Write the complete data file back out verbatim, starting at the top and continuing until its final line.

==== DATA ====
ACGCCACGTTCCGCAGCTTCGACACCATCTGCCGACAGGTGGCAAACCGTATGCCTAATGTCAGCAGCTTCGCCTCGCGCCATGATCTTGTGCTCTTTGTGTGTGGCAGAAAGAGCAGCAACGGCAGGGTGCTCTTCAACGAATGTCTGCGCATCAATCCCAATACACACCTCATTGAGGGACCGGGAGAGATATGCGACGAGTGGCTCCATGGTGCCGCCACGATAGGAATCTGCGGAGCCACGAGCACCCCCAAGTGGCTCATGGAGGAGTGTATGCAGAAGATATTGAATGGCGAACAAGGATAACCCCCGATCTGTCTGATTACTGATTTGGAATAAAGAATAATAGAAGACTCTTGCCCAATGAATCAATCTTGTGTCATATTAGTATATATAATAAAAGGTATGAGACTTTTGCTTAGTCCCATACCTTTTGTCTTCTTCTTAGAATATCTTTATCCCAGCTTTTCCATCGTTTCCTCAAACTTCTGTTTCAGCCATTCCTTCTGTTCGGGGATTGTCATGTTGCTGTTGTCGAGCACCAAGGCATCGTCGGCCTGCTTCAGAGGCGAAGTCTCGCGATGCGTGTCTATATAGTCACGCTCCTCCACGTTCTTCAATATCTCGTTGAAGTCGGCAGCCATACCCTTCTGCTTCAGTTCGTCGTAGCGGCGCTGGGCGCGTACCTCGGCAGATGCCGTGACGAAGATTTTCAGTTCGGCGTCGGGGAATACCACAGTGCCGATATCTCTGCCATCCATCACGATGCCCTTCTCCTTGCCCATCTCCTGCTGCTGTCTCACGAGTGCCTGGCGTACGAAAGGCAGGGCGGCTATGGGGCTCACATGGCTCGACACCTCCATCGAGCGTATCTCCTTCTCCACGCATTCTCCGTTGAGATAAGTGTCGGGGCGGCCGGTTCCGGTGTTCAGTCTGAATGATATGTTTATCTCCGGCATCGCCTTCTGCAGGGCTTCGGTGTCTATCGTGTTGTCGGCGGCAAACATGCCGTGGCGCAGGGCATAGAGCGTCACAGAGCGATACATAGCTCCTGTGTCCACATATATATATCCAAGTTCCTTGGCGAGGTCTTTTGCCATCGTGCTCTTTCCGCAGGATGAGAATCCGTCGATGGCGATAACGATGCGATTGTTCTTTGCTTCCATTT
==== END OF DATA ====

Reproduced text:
ACGCCACGTTCCGCAGCTTCGACACCATCTGCCGACAGGTGGCAAACCGTATGCCTAATGTCAGCAGCTTCGCCTCGCGCCATGATCTTGTGCTCTTTGTGTGTGGCAGAAAGAGCAGCAACGGCAGGGTGCTCTTCAACGAATGTCTGCGCATCAATCCCAATACACACCTCATTGAGGGACCGGGAGAGATATGCGACGAGTGGCTCCATGGTGCCGCCACGATAGGAATCTGCGGAGCCACGAGCACCCCCAAGTGGCTCATGGAGGAGTGTATGCAGAAGATATTGAATGGCGAACAAGGATAACCCCCGATCTGTCTGATTACTGATTTGGAATAAAGAATAATAGAAGACTCTTGCCCAATGAATCAATCTTGTGTCATATTAGTATATATAATAAAAGGTATGAGACTTTTGCTTAGTCCCATACCTTTTGTCTTCTTCTTAGAATATCTTTATCCCAGCTTTTCCATCGTTTCCTCAAACTTCTGTTTCAGCCATTCCTTCTGTTCGGGGATTGTCATGTTGCTGTTGTCGAGCACCAAGGCATCGTCGGCCTGCTTCAGAGGCGAAGTCTCGCGATGCGTGTCTATATAGTCACGCTCCTCCACGTTCTTCAATATCTCGTTGAAGTCGGCAGCCATACCCTTCTGCTTCAGTTCGTCGTAGCGGCGCTGGGCGCGTACCTCGGCAGATGCCGTGACGAAGATTTTCAGTTCGGCGTCGGGGAATACCACAGTGCCGATATCTCTGCCATCCATCACGATGCCCTTCTCCTTGCCCATCTCCTGCTGCTGTCTCACGAGTGCCTGGCGTACGAAAGGCAGGGCGGCTATGGGGCTCACATGGCTCGACACCTCCATCGAGCGTATCTCCTTCTCCACGCATTCTCCGTTGAGATAAGTGTCGGGGCGGCCGGTTCCGGTGTTCAGTCTGAATGATATGTTTATCTCCGGCATCGCCTTCTGCAGGGCTTCGGTGTCTATCGTGTTGTCGGCGGCAAACATGCCGTGGCGCAGGGCATAGAGCGTCACAGAGCGATACATAGCTCCTGTGTCCACATATATATATCCAAGTTCCTTGGCGAGGTCTTTTGCCATCGTGCTCTTTCCGCAGGATGAGAATCCGTCGATGGCGATAACGATGCGATTGTTCTTTGCTTCCATTT